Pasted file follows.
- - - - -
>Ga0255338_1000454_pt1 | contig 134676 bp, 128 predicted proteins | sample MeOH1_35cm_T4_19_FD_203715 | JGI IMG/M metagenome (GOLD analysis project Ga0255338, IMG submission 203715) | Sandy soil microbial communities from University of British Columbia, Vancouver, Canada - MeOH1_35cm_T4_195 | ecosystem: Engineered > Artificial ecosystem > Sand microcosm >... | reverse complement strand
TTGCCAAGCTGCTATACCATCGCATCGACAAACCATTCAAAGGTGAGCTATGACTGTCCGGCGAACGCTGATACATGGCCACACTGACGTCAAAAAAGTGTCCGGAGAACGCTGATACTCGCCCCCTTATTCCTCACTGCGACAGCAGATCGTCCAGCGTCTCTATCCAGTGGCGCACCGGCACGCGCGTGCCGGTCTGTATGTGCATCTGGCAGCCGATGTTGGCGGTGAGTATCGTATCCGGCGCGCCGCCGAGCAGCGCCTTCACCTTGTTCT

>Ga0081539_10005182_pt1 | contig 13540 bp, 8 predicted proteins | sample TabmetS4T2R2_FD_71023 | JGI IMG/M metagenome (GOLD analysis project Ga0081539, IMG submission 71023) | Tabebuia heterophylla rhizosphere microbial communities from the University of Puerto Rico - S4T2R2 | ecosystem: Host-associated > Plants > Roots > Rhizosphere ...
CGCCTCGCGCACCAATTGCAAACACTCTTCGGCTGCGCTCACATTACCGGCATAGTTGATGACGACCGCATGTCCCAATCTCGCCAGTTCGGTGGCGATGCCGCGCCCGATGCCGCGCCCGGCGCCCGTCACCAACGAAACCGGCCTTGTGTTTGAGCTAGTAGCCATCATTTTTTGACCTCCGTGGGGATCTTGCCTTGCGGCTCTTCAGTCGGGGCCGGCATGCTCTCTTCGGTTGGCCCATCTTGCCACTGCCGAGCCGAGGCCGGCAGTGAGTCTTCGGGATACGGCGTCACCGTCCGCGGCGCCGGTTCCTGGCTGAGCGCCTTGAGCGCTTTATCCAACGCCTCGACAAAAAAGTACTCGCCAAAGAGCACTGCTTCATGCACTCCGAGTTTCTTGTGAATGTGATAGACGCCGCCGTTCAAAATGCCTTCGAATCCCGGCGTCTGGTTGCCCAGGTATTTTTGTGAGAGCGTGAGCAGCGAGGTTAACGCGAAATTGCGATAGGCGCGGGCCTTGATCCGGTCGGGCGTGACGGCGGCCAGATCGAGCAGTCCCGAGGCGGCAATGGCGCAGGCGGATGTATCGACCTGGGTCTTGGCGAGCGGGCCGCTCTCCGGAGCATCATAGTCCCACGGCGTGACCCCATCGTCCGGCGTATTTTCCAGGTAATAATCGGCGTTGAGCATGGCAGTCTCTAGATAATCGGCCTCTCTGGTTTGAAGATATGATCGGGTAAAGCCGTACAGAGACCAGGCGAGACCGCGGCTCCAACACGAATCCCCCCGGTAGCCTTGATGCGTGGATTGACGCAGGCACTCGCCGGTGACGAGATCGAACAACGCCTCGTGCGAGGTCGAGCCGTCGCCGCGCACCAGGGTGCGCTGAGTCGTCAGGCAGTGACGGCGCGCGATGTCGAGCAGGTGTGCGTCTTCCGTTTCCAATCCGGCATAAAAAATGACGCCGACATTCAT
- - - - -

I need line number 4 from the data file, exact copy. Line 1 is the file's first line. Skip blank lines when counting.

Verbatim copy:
CGCCTCGCGCACCAATTGCAAACACTCTTCGGCTGCGCTCACATTACCGGCATAGTTGATGACGACCGCATGTCCCAATCTCGCCAGTTCGGTGGCGATGCCGCGCCCGATGCCGCGCCCGGCGCCCGTCACCAACGAAACCGGCCTTGTGTTTGAGCTAGTAGCCATCATTTTTTGACCTCCGTGGGGATCTTGCCTTGCGGCTCTTCAGTCGGGGCCGGCATGCTCTCTTCGGTTGGCCCATCTTGCCACTGCCGAGCCGAGGCCGGCAGTGAGTCTTCGGGATACGGCGTCACCGTCCGCGGCGCCGGTTCCTGGCTGAGCGCCTTGAGCGCTTTATCCAACGCCTCGACAAAAAAGTACTCGCCAAAGAGCACTGCTTCATGCACTCCGAGTTTCTTGTGAATGTGATAGACGCCGCCGTTCAAAATGCCTTCGAATCCCGGCGTCTGGTTGCCCAGGTATTTTTGTGAGAGCGTGAGCAGCGAGGTTAACGCGAAATTGCGATAGGCGCGGGCCTTGATCCGGTCGGGCGTGACGGCGGCCAGATCGAGCAGTCCCGAGGCGGCAATGGCGCAGGCGGATGTATCGACCTGGGTCTTGGCGAGCGGGCCGCTCTCCGGAGCATCATAGTCCCACGGCGTGACCCCATCGTCCGGCGTATTTTCCAGGTAATAATCGGCGTTGAGCATGGCAGTCTCTAGATAATCGGCCTCTCTGGTTTGAAGATATGATCGGGTAAAGCCGTACAGAGACCAGGCGAGACCGCGGCTCCAACACGAATCCCCCCGGTAGCCTTGATGCGTGGATTGACGCAGGCACTCGCCGGTGACGAGATCGAACAACGCCTCGTGCGAGGTCGAGCCGTCGCCGCGCACCAGGGTGCGCTGAGTCGTCAGGCAGTGACGGCGCGCGATGTCGAGCAGGTGTGCGTCTTCCGTTTCCAATCCGGCATAAAAAATGACGCCGACATTCAT